Thurii, or Thueium, a city of Magna Graecia on the Gulf of Tarentum, near the site of the older Sybaris (q.v.). It owed its origin to an attempt made in 452 B.C. by Sybarite exiles and their descendants to repeople their old home. The new settlement was crushed by Crotona, but the Athenians lent aid to the fugitives and in 443 Pericles sent out to Thurii a mixed body of colonists from various parts of Greece, among whom were Herodotus and the orator- Lysias. The pretensions of the Sybarite colonists led to dissensions and ultimately to their expulsion; peace was made with Crotona, and also, after a period of war, with Tarentum, and Thurii rose rapidly in power and drew settlers from all parts of Greece, especially from Peloponnesus, so that the tie to Athens was not always acknowledged. The oracle of Delphi determined that the city had no founder but Apollo, and in the Athenian War in Sicily Thurii was at first neutral, though it finally helped the Athenians. Thurii had a democratic constitution and good laws, and, though we hear little of its history till in 390 it received a severe defeat from the rising power of the Lucanians, many beautiful coins testify to the wealth and splendour of its days of prosperity. In the 4th century it continued to decline, and at length called in the help of the Romans against the Lucanians, and then in 282 against Tarentum. Thenceforward its position was dependent, and in the Second Punic War, after several vicissitudes, it was depopulated and plundered by Hannibal (204). In 194 a Roman colony was founded, with Latin rights, known for a time as Copiae, but afterwards by the old name of Thurii. It continued to be a place of some importance, the situation being favourable and the region fertile, and does not seem to have been wholly abandoned till the middle ages. The site of the original Greek city is not accurately known, though that of the Roman town, which probably though not certainly occupied the same site, is fixed by insignificant ruins as being 4 m. to the east of Terranova di Sibari, and as occupying an area some 4 m. in circuit. The tombs found in 1879-1880 (see SYBARIS) lie a little to the east of the site.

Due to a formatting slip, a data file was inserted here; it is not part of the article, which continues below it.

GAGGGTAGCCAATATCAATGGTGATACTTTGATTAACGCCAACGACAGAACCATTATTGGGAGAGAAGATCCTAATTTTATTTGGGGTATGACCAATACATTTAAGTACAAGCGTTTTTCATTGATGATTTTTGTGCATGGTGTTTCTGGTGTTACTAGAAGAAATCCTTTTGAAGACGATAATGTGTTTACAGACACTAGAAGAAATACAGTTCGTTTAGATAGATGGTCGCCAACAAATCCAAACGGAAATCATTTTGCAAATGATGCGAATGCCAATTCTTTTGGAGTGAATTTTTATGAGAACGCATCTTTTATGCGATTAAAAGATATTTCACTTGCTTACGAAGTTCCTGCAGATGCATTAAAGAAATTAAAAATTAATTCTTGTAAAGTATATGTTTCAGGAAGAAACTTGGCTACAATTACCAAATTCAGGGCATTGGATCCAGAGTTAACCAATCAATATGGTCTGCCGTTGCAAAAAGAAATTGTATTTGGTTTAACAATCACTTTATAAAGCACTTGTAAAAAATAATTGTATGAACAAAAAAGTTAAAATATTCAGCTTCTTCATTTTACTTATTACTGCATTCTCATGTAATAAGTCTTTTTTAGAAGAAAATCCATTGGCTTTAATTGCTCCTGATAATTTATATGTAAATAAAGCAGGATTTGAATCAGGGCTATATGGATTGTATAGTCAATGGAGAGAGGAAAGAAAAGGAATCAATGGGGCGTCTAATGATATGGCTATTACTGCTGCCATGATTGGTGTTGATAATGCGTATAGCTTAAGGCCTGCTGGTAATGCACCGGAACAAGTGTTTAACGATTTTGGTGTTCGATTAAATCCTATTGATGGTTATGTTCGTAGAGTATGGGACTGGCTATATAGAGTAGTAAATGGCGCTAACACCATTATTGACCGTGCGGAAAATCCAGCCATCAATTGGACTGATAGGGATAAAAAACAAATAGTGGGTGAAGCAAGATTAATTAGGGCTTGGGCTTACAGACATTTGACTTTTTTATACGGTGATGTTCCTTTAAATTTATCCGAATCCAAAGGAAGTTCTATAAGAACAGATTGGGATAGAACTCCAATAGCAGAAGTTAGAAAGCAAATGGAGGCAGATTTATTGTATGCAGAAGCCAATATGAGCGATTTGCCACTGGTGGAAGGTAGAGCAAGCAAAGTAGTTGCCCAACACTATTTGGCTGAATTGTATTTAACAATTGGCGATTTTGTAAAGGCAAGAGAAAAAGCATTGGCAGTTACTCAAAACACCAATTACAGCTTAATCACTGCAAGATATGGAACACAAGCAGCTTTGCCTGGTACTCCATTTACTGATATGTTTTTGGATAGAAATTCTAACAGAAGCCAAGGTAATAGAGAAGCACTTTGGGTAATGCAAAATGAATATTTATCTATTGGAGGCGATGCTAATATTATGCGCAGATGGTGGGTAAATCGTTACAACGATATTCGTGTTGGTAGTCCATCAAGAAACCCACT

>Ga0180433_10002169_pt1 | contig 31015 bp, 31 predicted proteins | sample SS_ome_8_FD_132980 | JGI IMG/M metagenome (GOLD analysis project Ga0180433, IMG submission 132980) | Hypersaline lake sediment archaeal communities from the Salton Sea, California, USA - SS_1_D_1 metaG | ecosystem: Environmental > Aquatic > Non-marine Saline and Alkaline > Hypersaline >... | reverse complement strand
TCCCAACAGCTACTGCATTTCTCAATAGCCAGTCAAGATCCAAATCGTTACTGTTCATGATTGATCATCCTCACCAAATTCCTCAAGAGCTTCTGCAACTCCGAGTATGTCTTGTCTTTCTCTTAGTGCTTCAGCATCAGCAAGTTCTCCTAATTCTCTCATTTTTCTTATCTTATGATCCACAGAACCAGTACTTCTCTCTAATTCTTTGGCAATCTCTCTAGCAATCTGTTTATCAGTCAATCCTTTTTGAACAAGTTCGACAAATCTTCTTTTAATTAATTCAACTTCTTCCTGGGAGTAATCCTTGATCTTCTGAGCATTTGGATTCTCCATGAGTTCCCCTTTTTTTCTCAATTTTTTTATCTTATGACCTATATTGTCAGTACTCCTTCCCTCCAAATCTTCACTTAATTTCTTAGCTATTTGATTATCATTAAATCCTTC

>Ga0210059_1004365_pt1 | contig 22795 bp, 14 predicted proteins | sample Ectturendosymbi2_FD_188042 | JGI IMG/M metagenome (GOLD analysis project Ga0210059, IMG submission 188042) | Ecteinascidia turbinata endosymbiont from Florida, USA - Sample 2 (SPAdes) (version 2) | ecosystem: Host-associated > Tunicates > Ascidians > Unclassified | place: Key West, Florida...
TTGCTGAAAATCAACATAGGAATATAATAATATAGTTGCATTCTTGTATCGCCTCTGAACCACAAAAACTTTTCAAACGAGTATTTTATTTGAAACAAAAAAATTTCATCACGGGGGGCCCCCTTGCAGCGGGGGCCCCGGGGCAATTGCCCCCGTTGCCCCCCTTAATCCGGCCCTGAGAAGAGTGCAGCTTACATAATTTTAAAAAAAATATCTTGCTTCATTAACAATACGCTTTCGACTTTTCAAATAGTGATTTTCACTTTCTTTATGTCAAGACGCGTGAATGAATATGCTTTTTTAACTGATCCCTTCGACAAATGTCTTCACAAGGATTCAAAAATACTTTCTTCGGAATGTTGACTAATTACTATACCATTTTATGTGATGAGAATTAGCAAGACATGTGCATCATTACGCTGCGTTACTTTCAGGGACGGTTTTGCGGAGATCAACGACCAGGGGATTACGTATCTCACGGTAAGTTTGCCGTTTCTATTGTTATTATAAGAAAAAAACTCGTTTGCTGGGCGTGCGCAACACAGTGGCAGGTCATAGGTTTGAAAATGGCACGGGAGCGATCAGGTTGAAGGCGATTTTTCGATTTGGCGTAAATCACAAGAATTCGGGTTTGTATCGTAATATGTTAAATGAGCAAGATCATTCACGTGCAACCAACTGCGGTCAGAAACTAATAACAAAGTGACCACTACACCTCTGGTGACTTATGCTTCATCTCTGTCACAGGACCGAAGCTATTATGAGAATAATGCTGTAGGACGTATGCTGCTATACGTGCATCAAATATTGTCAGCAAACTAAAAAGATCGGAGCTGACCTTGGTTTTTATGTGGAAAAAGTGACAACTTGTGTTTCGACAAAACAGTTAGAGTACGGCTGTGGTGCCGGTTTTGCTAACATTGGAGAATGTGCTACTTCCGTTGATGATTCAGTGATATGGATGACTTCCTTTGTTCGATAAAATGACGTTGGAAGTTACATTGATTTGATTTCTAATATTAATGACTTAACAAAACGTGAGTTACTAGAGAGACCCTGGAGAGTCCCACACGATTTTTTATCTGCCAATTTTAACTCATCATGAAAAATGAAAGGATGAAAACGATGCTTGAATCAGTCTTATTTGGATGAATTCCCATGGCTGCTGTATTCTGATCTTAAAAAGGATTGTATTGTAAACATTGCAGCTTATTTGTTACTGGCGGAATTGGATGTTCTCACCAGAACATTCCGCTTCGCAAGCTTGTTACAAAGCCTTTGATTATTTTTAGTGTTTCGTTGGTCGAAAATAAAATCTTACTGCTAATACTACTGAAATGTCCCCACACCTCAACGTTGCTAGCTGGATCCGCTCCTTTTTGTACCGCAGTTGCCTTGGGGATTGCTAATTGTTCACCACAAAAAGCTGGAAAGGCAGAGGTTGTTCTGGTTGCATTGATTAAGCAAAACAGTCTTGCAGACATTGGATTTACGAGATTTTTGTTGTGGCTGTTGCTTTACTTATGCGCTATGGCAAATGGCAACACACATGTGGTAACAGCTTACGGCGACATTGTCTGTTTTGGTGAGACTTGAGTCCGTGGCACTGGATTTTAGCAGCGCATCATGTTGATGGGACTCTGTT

A medieval dictionary, the Suda, mentions Herodotus' tomb on the market of Thurii (Suda H536); this was a high honor, only attributed to the (often legendary) founders of new cities. In Aristotle's book on Rhetorics, he quotes the first line of The Histories as:
Herodotus of Thurii hereby publishes the results of his inquiries... (Rhetorics 1409a27)
This variant reading of Herodotus' opening line can be explained away by saying that Aristotle was simply mistaken. However, the philosopher's infallibility has been axiomatic for centuries, and many scholars, ancient and modern, have tended to believe that Herodotus was one of the settlers of Thurii. It is possible that Herodotus was the founder of Thurii, but since Athens and Pella (in Macedonia) also claimed his tomb, we should probably take the Suda's statement with a grain of salt. It is imaginable that the Thurians invented their claim after reading Aristotle!
1911 Edition Encyclopedia Brittanica